Skip to main content

The Best Plants to Sow and Grow in November – Your Ultimate Autumn Gardening Guide

November 4, 2023

What to plant in November.

Introduction
As the fiery hues of fall take over the landscape and the crisp whispers of the approaching winter begin to echo, November presents itself as a canvas for the gardening artist looking to paint their green spaces with a final stroke of genius before the year’s end. It’s a common misconception that this month signals a halt in the gardening calendar; on the contrary, it offers a multitude of planting prospects. This guide is dedicated to those who believe in the growth and vibrancy of their gardens, even as the days grow shorter. From the last blooms of color to vegetables that shrug off the frost, November’s planting palette is rich and rewarding.

Flowers to Plant in November

The transition from autumn to winter doesn’t mean your garden must lose its luster. Certain blooms not only endure but thrive in the chill of November:

  1. Pansies – These are the resilient gems of the winter garden, capable of bringing a much-needed splash of color to the dreariness of colder days. With their hardy nature and kaleidoscope of available colors, pansies are the ideal choice for a garden that refuses to fade into the gray winter landscape.
  2. Sweet Peas – Delicate in appearance yet surprisingly robust, sweet peas are perfect for the proactive gardener planning for spring’s bounty. Planting them in November gives them ample time to establish themselves, and as the grip of winter loosens, they’ll reward you with their fragrant and colorful blossoms.
  3. Cyclamen – Cyclamen are the unsung heroes of the cool season garden, with their swept-back flowers and patterned foliage. Perfect for cooler climates and shady garden spots, these plants can brighten up your outdoor or even indoor spaces with a sophisticated splash of color ranging from soft whites to deep magentas.

Vegetables to Grow in November

For those who delight in the earthy crunch of homegrown produce, the fading warmth of autumn doesn’t mean the end of the harvest. Here are some robust vegetable options for your garden:

  1. Garlic – With its necessity in myriad culinary dishes, planting garlic now is the start of a journey that culminates in the rich, flavorful bulbs of summer. It requires patience and a long growing season, but the result is worth the wait and will be a staple in your kitchen before you know it.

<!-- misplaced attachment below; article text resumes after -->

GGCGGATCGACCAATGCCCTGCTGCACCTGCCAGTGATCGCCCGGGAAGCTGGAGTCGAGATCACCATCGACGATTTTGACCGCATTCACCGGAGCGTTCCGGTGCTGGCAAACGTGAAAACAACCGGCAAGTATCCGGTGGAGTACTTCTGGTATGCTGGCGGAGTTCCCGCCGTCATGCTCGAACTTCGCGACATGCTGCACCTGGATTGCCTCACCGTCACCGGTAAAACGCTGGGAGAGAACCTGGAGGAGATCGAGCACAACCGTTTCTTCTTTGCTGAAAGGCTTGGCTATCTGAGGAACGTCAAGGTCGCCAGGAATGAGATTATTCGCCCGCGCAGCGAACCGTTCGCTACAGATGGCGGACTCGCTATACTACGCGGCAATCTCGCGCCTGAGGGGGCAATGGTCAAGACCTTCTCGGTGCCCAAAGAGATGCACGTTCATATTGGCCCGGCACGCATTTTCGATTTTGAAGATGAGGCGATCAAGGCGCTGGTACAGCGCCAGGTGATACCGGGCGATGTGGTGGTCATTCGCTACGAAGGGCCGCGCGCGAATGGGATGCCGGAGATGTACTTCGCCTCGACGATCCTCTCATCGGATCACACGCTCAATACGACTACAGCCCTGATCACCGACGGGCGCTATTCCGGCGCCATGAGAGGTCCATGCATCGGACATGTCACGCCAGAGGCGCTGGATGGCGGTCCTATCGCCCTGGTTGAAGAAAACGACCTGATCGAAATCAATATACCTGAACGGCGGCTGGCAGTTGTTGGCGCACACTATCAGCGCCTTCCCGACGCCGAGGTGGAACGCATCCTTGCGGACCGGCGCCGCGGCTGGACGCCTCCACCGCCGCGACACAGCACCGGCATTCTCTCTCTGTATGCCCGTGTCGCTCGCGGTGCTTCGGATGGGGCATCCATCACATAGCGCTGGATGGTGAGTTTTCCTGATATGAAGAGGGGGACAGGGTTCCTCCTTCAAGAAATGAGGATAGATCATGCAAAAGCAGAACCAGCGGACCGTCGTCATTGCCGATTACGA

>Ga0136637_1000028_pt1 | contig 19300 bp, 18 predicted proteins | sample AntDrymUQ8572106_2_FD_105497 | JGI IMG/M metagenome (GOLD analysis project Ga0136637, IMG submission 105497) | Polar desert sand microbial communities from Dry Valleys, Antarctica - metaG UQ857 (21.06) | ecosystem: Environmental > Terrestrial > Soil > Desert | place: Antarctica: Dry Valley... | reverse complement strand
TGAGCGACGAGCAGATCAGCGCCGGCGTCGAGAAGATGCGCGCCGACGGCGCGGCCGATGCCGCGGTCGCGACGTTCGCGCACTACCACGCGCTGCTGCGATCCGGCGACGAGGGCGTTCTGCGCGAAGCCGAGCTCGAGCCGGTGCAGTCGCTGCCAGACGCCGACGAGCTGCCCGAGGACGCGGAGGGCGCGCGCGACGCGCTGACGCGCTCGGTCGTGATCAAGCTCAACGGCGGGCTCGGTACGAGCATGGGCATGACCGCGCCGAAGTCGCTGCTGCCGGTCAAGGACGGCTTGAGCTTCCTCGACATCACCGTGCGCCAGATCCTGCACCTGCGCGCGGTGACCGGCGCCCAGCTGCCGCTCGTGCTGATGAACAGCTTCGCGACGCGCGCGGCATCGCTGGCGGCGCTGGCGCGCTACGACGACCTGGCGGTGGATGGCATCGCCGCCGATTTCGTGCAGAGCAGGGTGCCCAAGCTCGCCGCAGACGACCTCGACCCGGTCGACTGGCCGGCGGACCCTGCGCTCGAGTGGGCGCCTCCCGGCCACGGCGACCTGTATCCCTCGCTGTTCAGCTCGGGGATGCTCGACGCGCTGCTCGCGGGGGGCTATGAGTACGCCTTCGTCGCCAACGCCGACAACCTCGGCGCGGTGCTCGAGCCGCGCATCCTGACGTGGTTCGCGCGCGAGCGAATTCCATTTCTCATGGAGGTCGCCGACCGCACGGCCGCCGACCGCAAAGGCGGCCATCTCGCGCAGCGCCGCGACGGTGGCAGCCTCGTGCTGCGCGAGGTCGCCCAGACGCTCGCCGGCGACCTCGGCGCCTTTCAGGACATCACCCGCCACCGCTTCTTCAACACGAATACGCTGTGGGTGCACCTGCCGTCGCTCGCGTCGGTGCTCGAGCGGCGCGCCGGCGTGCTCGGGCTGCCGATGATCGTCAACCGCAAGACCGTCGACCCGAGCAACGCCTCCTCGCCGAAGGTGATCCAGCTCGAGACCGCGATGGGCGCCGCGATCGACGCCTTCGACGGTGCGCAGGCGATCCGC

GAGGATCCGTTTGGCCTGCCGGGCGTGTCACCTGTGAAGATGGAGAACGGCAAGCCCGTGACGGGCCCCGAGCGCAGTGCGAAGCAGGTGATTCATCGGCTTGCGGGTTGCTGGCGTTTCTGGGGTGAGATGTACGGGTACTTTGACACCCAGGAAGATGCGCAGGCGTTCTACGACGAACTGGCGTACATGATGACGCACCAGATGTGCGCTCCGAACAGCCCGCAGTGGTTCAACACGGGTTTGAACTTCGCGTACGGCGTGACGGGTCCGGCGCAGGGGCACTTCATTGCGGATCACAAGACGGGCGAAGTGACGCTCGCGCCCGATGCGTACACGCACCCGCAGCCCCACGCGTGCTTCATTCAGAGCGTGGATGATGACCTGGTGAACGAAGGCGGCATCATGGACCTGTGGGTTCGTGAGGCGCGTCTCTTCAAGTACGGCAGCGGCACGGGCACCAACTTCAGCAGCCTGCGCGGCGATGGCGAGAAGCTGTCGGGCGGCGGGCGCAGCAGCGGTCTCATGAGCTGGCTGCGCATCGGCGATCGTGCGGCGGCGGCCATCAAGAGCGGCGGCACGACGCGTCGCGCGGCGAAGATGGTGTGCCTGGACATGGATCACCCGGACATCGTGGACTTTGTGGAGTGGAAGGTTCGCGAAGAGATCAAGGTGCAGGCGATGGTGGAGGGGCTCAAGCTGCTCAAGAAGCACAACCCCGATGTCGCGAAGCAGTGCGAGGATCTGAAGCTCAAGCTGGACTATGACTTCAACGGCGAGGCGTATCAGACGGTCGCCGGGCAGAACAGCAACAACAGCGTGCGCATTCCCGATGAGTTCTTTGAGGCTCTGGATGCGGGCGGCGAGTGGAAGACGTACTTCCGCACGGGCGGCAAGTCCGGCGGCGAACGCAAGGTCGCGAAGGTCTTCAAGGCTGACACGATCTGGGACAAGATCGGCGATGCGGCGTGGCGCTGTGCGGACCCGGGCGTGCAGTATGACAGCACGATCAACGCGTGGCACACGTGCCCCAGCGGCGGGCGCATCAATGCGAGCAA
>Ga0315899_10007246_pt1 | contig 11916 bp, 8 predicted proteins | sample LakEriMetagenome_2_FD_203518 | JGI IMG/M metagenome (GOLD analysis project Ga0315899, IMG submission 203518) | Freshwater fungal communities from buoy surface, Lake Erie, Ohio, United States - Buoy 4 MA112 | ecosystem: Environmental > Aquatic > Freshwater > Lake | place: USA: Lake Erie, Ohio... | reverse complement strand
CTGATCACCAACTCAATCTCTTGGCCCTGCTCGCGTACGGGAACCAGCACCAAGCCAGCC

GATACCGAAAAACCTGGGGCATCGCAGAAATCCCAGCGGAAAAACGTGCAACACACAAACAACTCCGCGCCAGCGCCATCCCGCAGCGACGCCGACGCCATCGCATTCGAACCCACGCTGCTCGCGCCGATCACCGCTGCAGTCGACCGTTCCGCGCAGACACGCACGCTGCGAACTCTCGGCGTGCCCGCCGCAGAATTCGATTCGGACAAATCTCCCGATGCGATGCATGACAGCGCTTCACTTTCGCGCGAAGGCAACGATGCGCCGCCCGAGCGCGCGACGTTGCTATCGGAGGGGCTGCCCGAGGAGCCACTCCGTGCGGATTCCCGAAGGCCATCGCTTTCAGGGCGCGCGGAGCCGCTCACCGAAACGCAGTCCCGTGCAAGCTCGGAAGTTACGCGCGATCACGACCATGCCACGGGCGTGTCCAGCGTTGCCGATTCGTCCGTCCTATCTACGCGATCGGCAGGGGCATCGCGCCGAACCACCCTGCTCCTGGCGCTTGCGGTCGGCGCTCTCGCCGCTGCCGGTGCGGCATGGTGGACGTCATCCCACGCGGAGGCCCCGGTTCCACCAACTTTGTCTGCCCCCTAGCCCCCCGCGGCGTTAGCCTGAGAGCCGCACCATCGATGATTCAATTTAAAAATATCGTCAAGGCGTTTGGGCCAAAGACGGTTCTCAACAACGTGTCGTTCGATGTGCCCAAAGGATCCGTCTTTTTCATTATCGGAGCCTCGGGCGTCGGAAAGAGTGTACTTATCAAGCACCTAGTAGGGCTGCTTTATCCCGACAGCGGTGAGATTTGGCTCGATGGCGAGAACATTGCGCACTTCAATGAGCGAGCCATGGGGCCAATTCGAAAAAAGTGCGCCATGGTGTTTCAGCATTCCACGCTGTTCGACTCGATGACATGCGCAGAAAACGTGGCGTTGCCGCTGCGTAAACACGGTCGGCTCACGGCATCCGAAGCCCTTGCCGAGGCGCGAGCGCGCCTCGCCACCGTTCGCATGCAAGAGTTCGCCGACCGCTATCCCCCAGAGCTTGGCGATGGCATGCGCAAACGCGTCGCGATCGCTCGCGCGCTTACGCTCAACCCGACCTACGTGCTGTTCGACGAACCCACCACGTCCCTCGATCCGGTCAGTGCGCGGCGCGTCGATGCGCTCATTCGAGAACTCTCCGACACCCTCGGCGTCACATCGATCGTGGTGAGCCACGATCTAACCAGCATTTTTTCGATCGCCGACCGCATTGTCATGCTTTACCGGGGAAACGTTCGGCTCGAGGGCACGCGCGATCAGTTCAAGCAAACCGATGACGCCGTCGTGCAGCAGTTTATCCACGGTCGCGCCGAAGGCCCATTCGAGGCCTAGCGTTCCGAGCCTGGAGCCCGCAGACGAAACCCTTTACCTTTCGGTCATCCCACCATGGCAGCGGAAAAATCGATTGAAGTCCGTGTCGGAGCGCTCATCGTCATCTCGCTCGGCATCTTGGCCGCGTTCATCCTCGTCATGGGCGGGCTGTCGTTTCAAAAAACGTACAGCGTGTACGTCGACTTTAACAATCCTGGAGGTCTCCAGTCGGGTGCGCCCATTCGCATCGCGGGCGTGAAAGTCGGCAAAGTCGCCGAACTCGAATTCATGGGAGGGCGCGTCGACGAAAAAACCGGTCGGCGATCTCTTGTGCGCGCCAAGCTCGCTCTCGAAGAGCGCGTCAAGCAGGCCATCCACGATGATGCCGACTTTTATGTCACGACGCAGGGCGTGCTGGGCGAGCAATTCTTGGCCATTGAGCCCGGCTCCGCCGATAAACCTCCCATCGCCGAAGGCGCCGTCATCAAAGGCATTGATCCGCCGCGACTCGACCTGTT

2. Broad Beans – Sowing broad beans during this month could not only give you a head start on your spring gardening but could also result in an early harvest, providing fresh, tender beans earlier than usual. They’re one of the stalwarts of the vegetable patch, braving the cold and often snow-covered ground.
  3. Onions and Shallots – There’s a certain gratification that comes with planting these essentials. Onion sets and shallots tucked into the soil now will have all winter to develop their roots, promising you a plentiful harvest that is both practical and rewarding.

Herbs to Cultivate in November

The joy of snipping fresh herbs and adding them to your culinary creations doesn’t have to end with the summer. Here are herbs that can continue to bring flavor to your meals:

  1. Parsley – The vibrant green of parsley can continue to be a kitchen staple even as the winter chill sets in. Planting parsley in containers indoors can not only brighten up your windowsills but also ensure that you have a fresh supply for hearty winter stews and soups.
  2. Chives – The mild, onion-like flavor of chives is a wonderful addition to many dishes, and growing them on your sunny windowsill can bring a hint of summer to your winter kitchen. Their slender, grass-like leaves are as decorative as they are tasty, making them a dual-purpose plant.

Planting Tips for November

The November garden is not without its challenges, and success often comes down to careful planning and protection:

  • Understand your climate. It’s crucial to be aware of your local hardiness zone and select plants accordingly that can survive the winter conditions.
  • Provide adequate protection. Young plants are vulnerable to frost, so employing cloches or garden fleece can provide them with the extra warmth they need.
  • Stay weather-aware. The weather can be unpredictable, so be prepared to act quickly to cover your plants to shield them from an unexpected severe frost.

Conclusion


November’s cool days are more an invitation than a deterrent for the avid gardener. By choosing the right plants for the season, you can extend the life and productivity of your garden well into the winter months. With the garden beds full of potential, it’s time to don those gloves and embrace the unique joys of November gardening.

More links:

Sacramento November Planting